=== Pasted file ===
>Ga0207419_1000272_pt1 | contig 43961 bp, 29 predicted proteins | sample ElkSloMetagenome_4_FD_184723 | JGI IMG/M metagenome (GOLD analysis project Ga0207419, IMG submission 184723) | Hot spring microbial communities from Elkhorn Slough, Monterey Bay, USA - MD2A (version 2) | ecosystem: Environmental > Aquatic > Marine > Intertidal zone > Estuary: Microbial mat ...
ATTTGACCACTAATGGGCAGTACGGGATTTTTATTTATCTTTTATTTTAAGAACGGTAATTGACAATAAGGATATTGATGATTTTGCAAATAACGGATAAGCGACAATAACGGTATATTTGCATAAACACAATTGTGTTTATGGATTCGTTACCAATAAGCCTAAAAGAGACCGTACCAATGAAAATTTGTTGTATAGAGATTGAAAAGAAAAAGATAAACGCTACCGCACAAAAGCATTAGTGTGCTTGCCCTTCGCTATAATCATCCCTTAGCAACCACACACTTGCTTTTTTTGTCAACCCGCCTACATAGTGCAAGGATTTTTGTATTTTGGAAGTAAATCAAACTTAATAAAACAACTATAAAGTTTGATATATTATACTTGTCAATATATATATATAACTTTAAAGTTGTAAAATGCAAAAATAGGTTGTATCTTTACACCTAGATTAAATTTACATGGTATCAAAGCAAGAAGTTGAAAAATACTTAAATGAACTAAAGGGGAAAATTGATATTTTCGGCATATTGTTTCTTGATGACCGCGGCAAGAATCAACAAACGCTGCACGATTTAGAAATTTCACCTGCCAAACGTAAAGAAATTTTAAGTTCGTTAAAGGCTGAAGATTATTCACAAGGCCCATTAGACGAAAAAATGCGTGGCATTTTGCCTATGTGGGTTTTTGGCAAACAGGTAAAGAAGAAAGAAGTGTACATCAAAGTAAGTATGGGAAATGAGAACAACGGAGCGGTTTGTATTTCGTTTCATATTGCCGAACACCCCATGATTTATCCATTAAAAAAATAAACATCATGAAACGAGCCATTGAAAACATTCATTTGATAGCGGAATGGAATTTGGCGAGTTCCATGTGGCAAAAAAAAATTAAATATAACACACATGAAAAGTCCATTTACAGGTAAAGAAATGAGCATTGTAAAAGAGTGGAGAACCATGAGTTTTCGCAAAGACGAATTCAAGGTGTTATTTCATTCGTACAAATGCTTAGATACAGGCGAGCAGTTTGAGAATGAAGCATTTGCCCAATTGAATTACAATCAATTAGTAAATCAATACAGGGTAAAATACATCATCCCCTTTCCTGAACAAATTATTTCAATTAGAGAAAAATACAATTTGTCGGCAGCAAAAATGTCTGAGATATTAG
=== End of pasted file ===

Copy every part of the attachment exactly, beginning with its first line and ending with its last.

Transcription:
>Ga0207419_1000272_pt1 | contig 43961 bp, 29 predicted proteins | sample ElkSloMetagenome_4_FD_184723 | JGI IMG/M metagenome (GOLD analysis project Ga0207419, IMG submission 184723) | Hot spring microbial communities from Elkhorn Slough, Monterey Bay, USA - MD2A (version 2) | ecosystem: Environmental > Aquatic > Marine > Intertidal zone > Estuary: Microbial mat ...
ATTTGACCACTAATGGGCAGTACGGGATTTTTATTTATCTTTTATTTTAAGAACGGTAATTGACAATAAGGATATTGATGATTTTGCAAATAACGGATAAGCGACAATAACGGTATATTTGCATAAACACAATTGTGTTTATGGATTCGTTACCAATAAGCCTAAAAGAGACCGTACCAATGAAAATTTGTTGTATAGAGATTGAAAAGAAAAAGATAAACGCTACCGCACAAAAGCATTAGTGTGCTTGCCCTTCGCTATAATCATCCCTTAGCAACCACACACTTGCTTTTTTTGTCAACCCGCCTACATAGTGCAAGGATTTTTGTATTTTGGAAGTAAATCAAACTTAATAAAACAACTATAAAGTTTGATATATTATACTTGTCAATATATATATATAACTTTAAAGTTGTAAAATGCAAAAATAGGTTGTATCTTTACACCTAGATTAAATTTACATGGTATCAAAGCAAGAAGTTGAAAAATACTTAAATGAACTAAAGGGGAAAATTGATATTTTCGGCATATTGTTTCTTGATGACCGCGGCAAGAATCAACAAACGCTGCACGATTTAGAAATTTCACCTGCCAAACGTAAAGAAATTTTAAGTTCGTTAAAGGCTGAAGATTATTCACAAGGCCCATTAGACGAAAAAATGCGTGGCATTTTGCCTATGTGGGTTTTTGGCAAACAGGTAAAGAAGAAAGAAGTGTACATCAAAGTAAGTATGGGAAATGAGAACAACGGAGCGGTTTGTATTTCGTTTCATATTGCCGAACACCCCATGATTTATCCATTAAAAAAATAAACATCATGAAACGAGCCATTGAAAACATTCATTTGATAGCGGAATGGAATTTGGCGAGTTCCATGTGGCAAAAAAAAATTAAATATAACACACATGAAAAGTCCATTTACAGGTAAAGAAATGAGCATTGTAAAAGAGTGGAGAACCATGAGTTTTCGCAAAGACGAATTCAAGGTGTTATTTCATTCGTACAAATGCTTAGATACAGGCGAGCAGTTTGAGAATGAAGCATTTGCCCAATTGAATTACAATCAATTAGTAAATCAATACAGGGTAAAATACATCATCCCCTTTCCTGAACAAATTATTTCAATTAGAGAAAAATACAATTTGTCGGCAGCAAAAATGTCTGAGATATTAG